Christmas The Royal Way

When you look at Christmas traditions in Britain, they look quite German. The reason lies with the Royal family which excelled at importing German Princesses and with them all kinds of traditions to England. While the Christmas tree and its decoration is a German import, there are other foreigners to be named, too. Pantomime, turkey, and Santa Claus are among them.

Queen Elizabeth II

by +Lucas Dié on Books

In his book A Royal Christmas published by Elliott & Thompson, Jeremy Archer traces the influence the British Royal family had on the way Christmas is celebrated in the United Kingdom. American readers will find the book fascinating, too, as the they will recognize many 'American' traditions. The book contains no big revelations, but it collects all the snippets of information found in various books and biographies into a coherent Royal narrative.

King George III as Christkindl

It is customary to credit Prince Albert of Saxe-Coburg-Gotha with introducing German Christmas traditions to England on his marriage to Queen Victoria. That is wrong; he should be credited with being the first professional public relations manager for the Royal family. He didn't bring these traditions, he made them public as part of humanizing the face of the monarchy. Crediting Prince Albert with it is in fact just another publicity stunt to bolster the pretense that the British Royal family is British. The family is German, and then how.

Queen Elizabeth II and Prince Philip

German George was Prince Elector of Hanover and Duke of Brunswick-Lüneburg before he took over from Queen Anne. He was already married to a German Princess when moving to London. German Princesses were the rule for all his male successors until Victoria took over; that is 120 years of German family life before Prince Albert ever set foot on the island. In fact, Elizabeth the Queen Mother was the first British consort since German George took the throne. What about Edward VII's consort Alexandra of Denmark? She was German, too, the family is called Schleswig-Holstein-Sonderburg-Glücksburg (which is also the name of Prince Philip the Duke of Edinburgh was born with though he changed it to Mountbatten).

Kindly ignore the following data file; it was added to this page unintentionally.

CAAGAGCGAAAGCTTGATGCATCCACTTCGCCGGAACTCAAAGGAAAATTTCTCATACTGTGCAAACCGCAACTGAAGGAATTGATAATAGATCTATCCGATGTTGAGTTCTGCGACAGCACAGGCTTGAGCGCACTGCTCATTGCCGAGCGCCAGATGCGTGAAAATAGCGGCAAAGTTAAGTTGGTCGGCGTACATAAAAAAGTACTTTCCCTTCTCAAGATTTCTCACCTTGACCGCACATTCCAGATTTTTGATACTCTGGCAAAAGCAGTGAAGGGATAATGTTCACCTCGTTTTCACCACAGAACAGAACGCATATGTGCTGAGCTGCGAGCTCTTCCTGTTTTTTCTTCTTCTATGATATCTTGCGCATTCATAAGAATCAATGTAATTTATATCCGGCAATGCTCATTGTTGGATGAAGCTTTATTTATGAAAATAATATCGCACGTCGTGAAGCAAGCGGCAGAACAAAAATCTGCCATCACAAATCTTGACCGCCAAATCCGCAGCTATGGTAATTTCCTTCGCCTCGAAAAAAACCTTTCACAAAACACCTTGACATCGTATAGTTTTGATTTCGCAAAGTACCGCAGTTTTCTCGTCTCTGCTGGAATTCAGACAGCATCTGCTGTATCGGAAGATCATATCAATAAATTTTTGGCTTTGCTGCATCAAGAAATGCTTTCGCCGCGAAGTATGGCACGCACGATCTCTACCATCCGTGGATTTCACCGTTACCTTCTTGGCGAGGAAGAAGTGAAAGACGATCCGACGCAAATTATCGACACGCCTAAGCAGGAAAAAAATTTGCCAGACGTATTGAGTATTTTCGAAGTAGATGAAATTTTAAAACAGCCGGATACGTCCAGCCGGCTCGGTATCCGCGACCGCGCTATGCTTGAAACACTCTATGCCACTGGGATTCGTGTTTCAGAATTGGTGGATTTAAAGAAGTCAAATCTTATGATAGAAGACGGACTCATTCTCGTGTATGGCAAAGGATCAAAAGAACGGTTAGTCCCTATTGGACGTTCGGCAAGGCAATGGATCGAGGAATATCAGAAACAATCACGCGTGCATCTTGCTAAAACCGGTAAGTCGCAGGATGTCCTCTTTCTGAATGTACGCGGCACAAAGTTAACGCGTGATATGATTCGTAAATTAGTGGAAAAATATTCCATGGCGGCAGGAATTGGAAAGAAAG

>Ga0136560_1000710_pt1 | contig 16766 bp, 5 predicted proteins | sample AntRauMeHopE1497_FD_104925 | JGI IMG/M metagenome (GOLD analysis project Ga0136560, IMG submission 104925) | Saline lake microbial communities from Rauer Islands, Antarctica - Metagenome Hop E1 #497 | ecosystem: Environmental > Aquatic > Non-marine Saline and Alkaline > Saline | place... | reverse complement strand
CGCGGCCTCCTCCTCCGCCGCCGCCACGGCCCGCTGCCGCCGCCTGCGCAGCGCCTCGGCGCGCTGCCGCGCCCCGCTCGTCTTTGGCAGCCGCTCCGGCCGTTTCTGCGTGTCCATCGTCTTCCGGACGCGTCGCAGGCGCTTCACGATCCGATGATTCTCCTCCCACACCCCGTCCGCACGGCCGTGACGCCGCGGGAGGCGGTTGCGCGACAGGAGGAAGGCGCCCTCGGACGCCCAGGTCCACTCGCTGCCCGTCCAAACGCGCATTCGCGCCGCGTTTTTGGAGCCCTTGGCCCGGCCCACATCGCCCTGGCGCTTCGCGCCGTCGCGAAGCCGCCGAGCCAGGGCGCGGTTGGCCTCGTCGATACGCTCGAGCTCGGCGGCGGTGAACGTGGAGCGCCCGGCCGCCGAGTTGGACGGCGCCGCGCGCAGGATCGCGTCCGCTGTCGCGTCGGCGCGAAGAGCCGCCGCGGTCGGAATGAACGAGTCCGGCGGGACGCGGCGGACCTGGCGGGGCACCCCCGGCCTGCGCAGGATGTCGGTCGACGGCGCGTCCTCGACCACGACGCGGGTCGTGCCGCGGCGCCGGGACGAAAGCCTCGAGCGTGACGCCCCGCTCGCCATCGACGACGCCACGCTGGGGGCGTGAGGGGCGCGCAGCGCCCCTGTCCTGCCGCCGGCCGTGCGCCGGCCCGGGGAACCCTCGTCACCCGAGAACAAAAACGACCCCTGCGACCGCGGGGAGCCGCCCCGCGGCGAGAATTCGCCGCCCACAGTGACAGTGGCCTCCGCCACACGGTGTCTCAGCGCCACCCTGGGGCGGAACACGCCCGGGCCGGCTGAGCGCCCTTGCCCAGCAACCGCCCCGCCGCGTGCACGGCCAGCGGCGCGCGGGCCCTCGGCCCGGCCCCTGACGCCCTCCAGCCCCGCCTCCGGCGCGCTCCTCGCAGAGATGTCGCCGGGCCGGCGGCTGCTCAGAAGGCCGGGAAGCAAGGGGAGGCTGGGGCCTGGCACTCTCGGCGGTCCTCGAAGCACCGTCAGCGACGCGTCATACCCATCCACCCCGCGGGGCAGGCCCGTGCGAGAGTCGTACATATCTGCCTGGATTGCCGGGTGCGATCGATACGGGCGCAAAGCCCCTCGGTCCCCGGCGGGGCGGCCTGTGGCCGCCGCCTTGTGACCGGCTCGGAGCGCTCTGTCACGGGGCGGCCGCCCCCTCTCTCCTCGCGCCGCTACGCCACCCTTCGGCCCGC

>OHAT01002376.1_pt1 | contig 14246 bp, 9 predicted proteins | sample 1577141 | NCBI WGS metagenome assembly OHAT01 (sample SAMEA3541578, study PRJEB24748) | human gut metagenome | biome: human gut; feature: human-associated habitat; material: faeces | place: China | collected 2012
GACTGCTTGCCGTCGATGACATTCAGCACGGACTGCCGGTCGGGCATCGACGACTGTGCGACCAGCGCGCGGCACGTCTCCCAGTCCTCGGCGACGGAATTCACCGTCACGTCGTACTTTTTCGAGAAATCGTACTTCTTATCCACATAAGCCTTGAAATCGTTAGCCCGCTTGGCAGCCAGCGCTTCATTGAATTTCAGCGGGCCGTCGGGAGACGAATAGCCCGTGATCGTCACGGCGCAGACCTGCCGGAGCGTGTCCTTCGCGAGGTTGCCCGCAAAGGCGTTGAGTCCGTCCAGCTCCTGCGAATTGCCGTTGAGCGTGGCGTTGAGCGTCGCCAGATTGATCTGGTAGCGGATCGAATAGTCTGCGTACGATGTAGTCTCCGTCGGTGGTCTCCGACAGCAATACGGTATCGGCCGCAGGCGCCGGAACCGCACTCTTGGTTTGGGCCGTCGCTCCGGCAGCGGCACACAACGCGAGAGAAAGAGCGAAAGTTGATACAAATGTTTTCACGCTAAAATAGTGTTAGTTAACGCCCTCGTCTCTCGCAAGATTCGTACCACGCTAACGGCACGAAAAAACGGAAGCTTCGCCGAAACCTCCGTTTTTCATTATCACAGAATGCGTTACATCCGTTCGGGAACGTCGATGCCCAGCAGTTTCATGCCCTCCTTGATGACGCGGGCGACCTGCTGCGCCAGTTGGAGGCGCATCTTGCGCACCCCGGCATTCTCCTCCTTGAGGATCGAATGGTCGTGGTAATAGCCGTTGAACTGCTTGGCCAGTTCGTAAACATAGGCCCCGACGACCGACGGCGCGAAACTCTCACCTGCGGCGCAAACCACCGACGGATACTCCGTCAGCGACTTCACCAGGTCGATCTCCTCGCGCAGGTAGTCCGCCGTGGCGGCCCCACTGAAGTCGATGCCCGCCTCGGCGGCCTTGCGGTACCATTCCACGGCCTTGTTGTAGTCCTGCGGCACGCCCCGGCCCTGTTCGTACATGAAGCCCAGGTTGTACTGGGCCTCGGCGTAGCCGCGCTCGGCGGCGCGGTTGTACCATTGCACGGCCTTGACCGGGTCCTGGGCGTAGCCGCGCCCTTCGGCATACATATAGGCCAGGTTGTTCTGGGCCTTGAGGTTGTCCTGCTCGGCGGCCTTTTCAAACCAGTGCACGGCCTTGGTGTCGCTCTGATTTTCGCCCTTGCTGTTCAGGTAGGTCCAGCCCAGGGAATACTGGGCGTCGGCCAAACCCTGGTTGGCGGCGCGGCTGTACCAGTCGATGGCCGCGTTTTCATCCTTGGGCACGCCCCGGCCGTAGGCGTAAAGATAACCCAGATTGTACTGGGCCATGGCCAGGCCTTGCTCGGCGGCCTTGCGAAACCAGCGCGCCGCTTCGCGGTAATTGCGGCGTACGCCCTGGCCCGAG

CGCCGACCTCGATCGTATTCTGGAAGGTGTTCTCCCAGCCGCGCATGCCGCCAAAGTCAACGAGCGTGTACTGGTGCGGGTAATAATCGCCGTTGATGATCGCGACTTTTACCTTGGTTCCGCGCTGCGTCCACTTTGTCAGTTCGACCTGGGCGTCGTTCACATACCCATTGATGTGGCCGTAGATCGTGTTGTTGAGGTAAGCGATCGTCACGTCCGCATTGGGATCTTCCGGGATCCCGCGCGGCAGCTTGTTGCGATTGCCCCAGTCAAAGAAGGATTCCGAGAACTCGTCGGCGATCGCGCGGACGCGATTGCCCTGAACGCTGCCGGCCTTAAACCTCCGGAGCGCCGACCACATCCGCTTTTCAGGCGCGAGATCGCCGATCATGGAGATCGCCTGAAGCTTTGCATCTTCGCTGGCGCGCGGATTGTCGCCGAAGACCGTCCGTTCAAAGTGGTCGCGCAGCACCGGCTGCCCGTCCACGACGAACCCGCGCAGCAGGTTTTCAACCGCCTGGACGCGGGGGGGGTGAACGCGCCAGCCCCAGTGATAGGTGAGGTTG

Queen Elizabeth II

After that, German Christmas traditions are not all that surprising anymore. Queen Charlotte, wife of King George III, would spend most of December cutting out paper decorations, ordering special confectionery, and picking a yew tree to embellish Windsor Castle.

Queen Victoria and Prince Albert

The young Princess Victoria would find presents under not one but two Christmas trees on Christmas Eve, as is the custom in Germany. What Prince Albert brought to the festivities was lots of fun and family games. Circumstances conspired to make Christmas a painful time for Queen Victoria which dampened the holiday spirit for the family. But contrary to the usual picture of a retiring widow often painted, she didn't turn inwards but started reaching out to her subjects. The men serving in the Boer war received specially designed chocolate to remind them of home while many of their families were invited to Windsor Castle for tea. 

Royal Family at Sandringham

While concentrating on the earlier history, Jeremy Archer spends less time on the 20th century development. He manages nicely to show how the traditions started by the Victorians were refined and adapted by the Royal family. It builds a neat case from German George to the Queen's speech on Christmas Day. And now you know why she has time to do the speech on that day, because gifts are exchanged on Christmas Eve.

Windsor Castle

On the whole, the book is an amusing encyclopedia of Christmas traditions; it might inspire you to research some of your local traditions, too.

Queen Elizabeth II

Further reading
Christmas Trees Through History
The Origins of Santa Claus
Santa Claus Family Album